Though the near term looks like it will be considerably volatile for all risk-on assets due to the global economy and geopolitical outlooks, it is an exciting time if you are a fan of Ethereum. The merge was an incredible feat and demonstrates the exceptional skills of the devs contributing to Ethereum’s code and vision.

Additionally, ETH stakers are seeing higher APYs as validators incorporate other revenue streams into the rewards they payout to stakers. Finally, we haven’t yet seen the full potential of what the ETH supply reduction will really imply. When activity starts to pick up again on mainnet and gas prices start to climb, we could see ETH become deflationary. These scarcity shocks will bring new dynamics to the market that could see ETH’s price rapidly move to the upside.

4. ASIC Repair – D-Central Expands ASIC Repair Center Despite Economic Uncertainty

D-Central offers a range of services related to Bitcoin mining. Notably known for its ASIC miner repair service. D-Central’s robust suite of mining services makes it an ideal hardware procurement partner. Its expertise in antminer repair and hash board repair of all kinds makes it a natural place in Canada to repair its equipment.

D-Central has been offering its services to bitcoin mining participants of all sizes since 2016. Its antminer repair service is well suited to some of the market’s largest mining organizations. D-Central is now in seduction mode with manufacturers to offer its warranty services.

D-Central is already a partner of Zeus Mining and Thanos Mining, and their services are displayed on the two respective portals. D-Central is also a redistribution partner of ARC Testers and PicoBT Hashboard Testers.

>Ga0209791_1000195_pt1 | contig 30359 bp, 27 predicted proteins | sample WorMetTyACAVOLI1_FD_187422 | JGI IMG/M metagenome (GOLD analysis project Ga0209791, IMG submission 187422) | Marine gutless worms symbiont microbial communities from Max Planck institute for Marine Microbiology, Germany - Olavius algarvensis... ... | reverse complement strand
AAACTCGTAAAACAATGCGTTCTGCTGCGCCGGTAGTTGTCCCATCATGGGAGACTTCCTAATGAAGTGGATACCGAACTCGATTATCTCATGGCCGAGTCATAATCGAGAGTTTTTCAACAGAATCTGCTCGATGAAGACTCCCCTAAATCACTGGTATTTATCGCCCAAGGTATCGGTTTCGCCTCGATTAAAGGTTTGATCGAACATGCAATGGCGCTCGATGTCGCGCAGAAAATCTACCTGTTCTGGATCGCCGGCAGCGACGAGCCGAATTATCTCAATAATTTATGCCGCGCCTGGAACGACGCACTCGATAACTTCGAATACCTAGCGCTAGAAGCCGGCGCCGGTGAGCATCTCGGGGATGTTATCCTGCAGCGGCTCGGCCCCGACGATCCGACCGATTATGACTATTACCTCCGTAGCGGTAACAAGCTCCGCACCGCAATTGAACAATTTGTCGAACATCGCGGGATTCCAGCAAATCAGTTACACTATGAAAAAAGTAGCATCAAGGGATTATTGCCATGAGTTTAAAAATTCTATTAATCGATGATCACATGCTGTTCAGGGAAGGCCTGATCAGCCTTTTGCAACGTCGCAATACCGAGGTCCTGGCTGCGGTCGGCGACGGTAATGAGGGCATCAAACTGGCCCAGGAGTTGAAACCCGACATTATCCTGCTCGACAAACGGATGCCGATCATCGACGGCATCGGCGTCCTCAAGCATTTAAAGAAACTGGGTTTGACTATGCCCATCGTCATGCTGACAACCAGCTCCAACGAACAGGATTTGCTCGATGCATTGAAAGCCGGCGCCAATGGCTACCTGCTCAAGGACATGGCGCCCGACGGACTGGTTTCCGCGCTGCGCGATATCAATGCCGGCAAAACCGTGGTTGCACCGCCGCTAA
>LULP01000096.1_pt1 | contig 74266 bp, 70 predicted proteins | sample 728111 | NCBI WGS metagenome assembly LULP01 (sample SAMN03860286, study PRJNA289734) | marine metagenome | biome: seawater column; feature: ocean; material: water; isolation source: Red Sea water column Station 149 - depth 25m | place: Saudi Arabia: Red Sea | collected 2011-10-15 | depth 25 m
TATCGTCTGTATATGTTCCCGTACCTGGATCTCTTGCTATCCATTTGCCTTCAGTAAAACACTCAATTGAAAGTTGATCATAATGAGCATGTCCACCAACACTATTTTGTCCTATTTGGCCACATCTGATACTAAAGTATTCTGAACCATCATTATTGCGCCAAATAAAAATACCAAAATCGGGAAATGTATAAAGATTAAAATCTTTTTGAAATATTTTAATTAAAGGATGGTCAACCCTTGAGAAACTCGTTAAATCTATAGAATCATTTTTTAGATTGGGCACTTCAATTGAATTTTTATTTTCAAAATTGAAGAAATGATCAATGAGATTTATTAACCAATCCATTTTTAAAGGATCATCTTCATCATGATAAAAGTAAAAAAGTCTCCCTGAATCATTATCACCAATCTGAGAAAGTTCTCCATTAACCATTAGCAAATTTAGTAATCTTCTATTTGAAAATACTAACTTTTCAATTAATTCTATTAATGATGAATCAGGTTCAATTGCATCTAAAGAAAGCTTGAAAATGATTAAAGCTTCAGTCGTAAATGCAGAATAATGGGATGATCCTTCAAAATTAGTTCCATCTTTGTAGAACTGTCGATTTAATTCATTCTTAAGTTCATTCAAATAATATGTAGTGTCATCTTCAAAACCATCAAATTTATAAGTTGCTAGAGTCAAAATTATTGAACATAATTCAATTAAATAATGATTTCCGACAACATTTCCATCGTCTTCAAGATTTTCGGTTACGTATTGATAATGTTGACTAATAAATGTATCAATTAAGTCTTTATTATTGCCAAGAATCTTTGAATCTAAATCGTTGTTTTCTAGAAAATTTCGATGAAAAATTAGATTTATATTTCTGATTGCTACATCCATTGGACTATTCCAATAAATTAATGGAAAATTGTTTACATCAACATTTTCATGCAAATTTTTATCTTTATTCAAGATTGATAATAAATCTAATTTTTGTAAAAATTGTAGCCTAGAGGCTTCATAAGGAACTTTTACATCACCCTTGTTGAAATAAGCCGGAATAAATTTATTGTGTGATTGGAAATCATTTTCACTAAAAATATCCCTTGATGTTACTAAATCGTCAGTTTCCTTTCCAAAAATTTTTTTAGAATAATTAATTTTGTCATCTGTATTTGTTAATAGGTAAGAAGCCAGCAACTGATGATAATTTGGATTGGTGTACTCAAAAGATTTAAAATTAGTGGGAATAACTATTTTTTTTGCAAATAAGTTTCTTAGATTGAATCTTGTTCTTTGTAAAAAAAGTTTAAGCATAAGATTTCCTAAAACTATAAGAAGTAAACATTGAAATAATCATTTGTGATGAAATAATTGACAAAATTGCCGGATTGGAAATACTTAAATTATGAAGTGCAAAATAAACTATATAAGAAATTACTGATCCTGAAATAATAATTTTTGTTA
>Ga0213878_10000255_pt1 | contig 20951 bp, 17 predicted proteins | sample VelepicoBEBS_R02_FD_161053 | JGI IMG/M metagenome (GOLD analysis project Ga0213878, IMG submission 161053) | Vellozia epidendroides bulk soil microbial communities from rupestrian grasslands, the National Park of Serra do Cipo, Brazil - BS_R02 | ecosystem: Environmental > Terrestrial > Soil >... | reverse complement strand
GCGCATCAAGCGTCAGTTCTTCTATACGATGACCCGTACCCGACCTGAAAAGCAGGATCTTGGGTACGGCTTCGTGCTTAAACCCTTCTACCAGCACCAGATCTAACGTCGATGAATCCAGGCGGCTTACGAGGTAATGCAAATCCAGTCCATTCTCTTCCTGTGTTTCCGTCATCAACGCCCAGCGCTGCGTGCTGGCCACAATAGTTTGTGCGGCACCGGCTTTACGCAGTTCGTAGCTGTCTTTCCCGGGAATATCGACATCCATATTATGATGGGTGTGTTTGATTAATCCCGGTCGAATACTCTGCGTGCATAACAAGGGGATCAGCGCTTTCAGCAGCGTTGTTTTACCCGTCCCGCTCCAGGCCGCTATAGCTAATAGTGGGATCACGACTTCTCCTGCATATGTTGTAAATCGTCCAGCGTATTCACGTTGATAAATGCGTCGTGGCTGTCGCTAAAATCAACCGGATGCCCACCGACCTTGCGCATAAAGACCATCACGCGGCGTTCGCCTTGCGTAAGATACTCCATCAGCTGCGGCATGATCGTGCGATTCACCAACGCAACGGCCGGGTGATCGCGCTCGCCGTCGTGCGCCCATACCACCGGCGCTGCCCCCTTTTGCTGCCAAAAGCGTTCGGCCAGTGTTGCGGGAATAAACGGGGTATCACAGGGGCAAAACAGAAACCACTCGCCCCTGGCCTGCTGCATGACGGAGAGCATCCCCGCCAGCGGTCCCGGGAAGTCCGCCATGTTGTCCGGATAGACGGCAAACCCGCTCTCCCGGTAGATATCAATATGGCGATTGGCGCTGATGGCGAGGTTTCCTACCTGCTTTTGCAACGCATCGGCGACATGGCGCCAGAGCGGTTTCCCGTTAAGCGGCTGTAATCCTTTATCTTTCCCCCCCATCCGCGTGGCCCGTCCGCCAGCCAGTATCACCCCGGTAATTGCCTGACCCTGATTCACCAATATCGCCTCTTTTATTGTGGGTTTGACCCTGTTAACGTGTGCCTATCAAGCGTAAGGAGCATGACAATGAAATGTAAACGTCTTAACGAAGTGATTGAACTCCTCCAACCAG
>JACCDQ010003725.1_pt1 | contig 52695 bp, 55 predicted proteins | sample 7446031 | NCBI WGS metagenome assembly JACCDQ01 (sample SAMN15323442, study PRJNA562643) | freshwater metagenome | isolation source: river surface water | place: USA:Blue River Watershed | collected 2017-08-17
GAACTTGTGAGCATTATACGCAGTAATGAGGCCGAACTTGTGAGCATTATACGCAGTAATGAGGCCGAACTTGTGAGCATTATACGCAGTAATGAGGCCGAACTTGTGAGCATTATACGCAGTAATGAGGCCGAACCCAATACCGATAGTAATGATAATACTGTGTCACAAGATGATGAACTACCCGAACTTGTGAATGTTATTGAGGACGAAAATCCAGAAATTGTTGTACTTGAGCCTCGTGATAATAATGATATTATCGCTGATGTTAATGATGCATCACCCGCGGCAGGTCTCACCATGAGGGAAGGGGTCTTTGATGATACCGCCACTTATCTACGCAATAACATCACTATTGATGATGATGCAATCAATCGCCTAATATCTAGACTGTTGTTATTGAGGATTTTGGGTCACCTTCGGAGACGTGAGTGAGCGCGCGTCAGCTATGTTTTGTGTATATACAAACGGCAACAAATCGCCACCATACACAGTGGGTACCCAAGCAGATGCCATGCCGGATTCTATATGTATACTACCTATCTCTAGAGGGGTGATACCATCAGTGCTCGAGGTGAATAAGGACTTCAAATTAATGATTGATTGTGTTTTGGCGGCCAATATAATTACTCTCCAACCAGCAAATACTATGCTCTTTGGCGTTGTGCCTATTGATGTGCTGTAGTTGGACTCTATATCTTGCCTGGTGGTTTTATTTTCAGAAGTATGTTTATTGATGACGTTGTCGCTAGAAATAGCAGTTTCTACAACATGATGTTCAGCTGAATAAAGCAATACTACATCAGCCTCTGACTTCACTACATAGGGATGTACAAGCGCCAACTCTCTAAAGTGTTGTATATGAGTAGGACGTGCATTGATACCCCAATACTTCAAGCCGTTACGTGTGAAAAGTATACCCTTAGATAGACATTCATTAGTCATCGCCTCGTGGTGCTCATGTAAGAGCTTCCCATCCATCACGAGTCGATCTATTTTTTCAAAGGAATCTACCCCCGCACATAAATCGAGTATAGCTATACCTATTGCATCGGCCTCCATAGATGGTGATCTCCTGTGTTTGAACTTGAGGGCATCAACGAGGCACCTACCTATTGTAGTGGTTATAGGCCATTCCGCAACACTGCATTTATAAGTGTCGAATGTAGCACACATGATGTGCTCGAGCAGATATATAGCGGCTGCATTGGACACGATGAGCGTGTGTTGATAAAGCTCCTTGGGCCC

With a large inventory of parts and knowledge, D-Central has all the tools you need for your ASIC repair. D-Central has also launched its antminer repair training course in the greater Montreal area.

5. How do crypto mining pools work?

A cryptocurrency mining pool is a collection of miners that work together as one entity to augment their chances of mining a block and share rewards among each other in proportion to the computing power contributed by them in successfully mining a block.

The mining pool operator manages activities such as recording the work performed by each pool member, managing their hashes, assigning reward shares to each member and even the work to be performed by them individually.

In return, a mining pool fee is deducted from the rewards distributed to each member, which is computed based on the pool-sharing mechanism and depending on how these cryptocurrency mining pools share rewards, they can be of the proportional type, pay-per-share type or completely decentralized peer-to-peer (P2P) pool type.

6. Advantages and disadvantages of a crypto mining pool

Cryptocurrency mining pools offer even smaller miners the opportunity to utilize their computational resources to earn a regular income without having to invest heavily in developing a dedicated mining rig that can cost millions of dollars.

Periodic payouts, clear and real-time visibility of the rewards potential and benefit from the professional management of a pool operator are just some of the advantages of joining a crypto mining pool.

However, not all crypto mining pools are safe, as demonstrated by Poolin, which recently announced that it was suspending BTC and Ether (ETH) withdrawals due to liquidity concerns. Moreover, considering that crypto mining pools make money by deducting a mining pool fee from rewards earned by mining activities, the actual earnings for each pool member are considerably lower than what is possible in the case of being a sole miner.

What’s more, is that the equipment needed for pursuing even mining pool operations can be very expensive and profits can be disproportionately affected by any increase in electricity or internet costs.